The defense for Johannes Mehserle, the former BART Police officer charged with second-degree murder for the shooting of BART passenger Oscar Grant on New Year’s Day 2009, is trying to introduce evidence that could potentially provide powerful ammunition for the plaintiffs in the separate civil suit against BART, court documents made public this week reveal — but the lawyer for Grant’s family isn’t buying it.
In a court filing dated May 3, defense attorney Michael Rains argues for the inclusion of expert testimony by retired police captain Greg Meyer that he claims will show, among other things, that “the TASER training Mehserle received was so utterly deficient in every important aspect — and in particular on the issue of deployment in stressful tactical situations — that an accidental shooting was bound to happen.”
Such testimony, if allowed, might help the defense establish its claim that Mehserle meant to use his Taser, not his gun, on Grant. But it could potentially be devastating to BART, which is still in litigation over a $50 million wrongful death lawsuit filed by Grant’s family.
The San Francisco Chronicle reported in February that BART Police’s policy of having officers share Taser holsters meant that officers might not always wear their Tasers on the same side of their belt, which could potentially lead to confusion when drawing a weapon.
The report quoted sources who told the newspaper that Mehserle was wearing the taser on the same right-hand side as his service pistol on the night of Grant’s shooting.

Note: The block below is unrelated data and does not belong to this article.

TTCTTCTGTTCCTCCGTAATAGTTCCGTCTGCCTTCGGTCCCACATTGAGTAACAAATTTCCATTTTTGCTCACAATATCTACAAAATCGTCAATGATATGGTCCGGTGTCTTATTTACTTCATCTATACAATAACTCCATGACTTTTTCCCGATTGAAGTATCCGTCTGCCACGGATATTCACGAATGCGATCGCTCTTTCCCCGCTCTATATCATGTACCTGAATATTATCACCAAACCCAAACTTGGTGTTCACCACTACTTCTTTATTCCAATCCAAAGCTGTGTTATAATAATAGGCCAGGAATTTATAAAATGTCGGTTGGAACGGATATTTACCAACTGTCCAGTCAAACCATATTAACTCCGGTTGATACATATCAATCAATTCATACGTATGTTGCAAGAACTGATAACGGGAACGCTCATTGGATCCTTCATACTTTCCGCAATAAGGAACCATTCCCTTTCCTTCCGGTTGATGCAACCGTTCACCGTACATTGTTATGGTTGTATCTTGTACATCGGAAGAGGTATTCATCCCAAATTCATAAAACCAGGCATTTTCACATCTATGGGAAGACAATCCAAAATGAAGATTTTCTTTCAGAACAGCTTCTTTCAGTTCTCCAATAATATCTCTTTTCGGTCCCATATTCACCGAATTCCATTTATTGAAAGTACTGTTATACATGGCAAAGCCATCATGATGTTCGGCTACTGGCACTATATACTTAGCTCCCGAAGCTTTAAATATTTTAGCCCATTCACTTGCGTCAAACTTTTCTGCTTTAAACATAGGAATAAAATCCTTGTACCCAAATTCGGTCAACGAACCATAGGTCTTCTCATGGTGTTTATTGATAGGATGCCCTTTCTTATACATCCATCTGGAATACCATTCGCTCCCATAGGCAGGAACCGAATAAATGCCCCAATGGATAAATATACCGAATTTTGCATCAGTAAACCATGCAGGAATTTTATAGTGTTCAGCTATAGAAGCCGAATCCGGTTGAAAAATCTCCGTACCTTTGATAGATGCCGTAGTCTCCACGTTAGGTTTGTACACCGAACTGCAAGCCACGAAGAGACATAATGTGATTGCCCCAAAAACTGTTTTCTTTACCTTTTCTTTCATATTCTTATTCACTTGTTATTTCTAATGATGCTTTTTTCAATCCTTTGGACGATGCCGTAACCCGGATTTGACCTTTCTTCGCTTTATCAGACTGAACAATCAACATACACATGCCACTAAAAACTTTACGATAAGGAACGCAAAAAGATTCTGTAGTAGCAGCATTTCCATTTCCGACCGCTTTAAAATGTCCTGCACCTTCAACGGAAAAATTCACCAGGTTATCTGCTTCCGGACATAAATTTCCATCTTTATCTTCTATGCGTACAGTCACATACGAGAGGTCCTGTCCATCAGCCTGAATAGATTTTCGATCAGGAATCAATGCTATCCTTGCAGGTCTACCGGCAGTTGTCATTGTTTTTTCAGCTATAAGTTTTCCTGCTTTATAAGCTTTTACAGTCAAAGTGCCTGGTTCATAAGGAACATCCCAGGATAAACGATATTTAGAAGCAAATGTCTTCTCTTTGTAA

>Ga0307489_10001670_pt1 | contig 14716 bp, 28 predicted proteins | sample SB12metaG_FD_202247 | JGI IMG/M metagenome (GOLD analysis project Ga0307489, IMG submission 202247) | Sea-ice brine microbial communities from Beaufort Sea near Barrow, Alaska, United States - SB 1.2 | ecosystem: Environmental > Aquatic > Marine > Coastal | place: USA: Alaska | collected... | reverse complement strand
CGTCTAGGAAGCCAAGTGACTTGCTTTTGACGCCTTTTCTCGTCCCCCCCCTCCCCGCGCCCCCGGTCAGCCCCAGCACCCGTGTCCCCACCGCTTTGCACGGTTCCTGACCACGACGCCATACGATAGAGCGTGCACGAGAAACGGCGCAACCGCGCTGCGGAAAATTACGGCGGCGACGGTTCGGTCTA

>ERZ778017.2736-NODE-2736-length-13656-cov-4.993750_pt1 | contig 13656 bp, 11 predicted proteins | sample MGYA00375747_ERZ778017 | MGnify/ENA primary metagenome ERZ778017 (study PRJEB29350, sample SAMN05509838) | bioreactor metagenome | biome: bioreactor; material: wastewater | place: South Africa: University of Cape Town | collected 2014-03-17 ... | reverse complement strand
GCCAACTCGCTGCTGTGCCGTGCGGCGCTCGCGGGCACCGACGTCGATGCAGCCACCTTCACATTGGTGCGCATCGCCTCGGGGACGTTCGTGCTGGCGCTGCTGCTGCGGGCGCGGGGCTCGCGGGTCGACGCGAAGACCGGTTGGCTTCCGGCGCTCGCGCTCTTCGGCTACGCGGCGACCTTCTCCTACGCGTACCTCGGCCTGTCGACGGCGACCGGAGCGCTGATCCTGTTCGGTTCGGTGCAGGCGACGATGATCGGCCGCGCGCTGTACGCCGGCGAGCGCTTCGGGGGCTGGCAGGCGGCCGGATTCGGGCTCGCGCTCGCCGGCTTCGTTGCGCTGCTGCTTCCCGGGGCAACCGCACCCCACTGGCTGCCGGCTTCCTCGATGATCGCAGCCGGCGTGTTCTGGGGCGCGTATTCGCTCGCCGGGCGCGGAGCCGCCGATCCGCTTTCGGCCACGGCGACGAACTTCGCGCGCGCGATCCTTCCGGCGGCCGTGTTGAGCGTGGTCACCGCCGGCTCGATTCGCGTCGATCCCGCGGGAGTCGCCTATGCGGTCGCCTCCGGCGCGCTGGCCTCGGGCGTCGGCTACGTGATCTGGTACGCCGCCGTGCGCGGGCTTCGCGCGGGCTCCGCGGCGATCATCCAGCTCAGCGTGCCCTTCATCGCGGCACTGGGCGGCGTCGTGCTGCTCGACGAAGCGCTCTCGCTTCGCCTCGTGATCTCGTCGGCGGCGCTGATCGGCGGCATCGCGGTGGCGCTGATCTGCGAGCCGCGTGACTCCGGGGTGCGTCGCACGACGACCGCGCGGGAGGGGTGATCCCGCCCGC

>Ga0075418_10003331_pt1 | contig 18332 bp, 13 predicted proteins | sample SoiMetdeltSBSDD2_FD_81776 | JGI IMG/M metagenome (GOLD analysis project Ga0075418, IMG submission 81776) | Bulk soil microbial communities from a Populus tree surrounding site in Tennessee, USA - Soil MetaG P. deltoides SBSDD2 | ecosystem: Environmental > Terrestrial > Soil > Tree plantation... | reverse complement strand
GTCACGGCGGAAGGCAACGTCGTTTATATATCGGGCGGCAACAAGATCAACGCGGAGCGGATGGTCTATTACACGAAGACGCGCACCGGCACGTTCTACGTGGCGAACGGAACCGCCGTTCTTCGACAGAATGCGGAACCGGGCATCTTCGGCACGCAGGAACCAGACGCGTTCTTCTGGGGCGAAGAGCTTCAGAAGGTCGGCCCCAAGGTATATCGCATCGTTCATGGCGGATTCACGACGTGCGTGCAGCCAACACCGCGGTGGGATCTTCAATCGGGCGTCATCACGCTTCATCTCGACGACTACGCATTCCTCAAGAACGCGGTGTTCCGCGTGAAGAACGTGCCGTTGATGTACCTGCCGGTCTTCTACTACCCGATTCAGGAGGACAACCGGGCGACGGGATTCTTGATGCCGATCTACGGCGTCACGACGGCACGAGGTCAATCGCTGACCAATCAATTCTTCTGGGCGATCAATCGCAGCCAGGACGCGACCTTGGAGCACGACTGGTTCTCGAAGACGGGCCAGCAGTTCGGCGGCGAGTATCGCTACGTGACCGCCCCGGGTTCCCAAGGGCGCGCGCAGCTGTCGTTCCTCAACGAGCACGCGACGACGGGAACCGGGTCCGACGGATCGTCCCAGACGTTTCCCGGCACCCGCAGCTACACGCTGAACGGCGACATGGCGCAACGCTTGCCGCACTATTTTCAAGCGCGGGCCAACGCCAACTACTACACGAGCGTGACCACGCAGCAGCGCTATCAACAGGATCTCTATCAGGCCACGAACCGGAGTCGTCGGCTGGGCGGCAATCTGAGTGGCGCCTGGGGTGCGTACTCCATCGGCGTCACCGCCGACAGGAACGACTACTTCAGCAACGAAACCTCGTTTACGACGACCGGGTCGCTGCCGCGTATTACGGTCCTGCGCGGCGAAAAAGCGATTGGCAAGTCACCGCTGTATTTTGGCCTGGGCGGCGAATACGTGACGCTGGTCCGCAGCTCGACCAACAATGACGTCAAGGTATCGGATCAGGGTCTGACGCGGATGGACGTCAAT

Combined with the proposed testimony on BART Police’s Taser training, this information could be used by attorneys for Grant’s family in the civil lawsuit to paint a picture of the agency’s deployment of Tasers as irresponsible and negligent.
But Grant family attorney John Burris isn’t buying Mehserle’s defense. “That’s nonsense,” he said when asked about the filing. Burris argues that Mehserle’s defense is throwing out a “red herring” to try to wriggle out of the second-degree murder charge.
BART spokesperson Jim Allison declined to comment on the filing, saying “we don’t comment on ongoing cases.”
The prosecution in the murder case against Mehserle is opposing the inclusion of Meyer’s testimony on his opinion of BART Police’s Taser training, arguing that “the adequacy of training has nothing to do with the question of defendant’s intention to use a firearm.”
Oral arguments on the issue, along with arguments on other pretrial motions, will be heard this Friday in Los Angeles, where the trial has been moved due to concerns about whether Mehserle could receive a fair trial in Alameda County.
The hearing starts at 8:30 a.m. at the Clara Shortridge Foltz Criminal Justice Center downtown.
Filings in this case are available from the Los Angeles County Superior Court’s website.
Contact Steven Luo at firstname.lastname@example.org.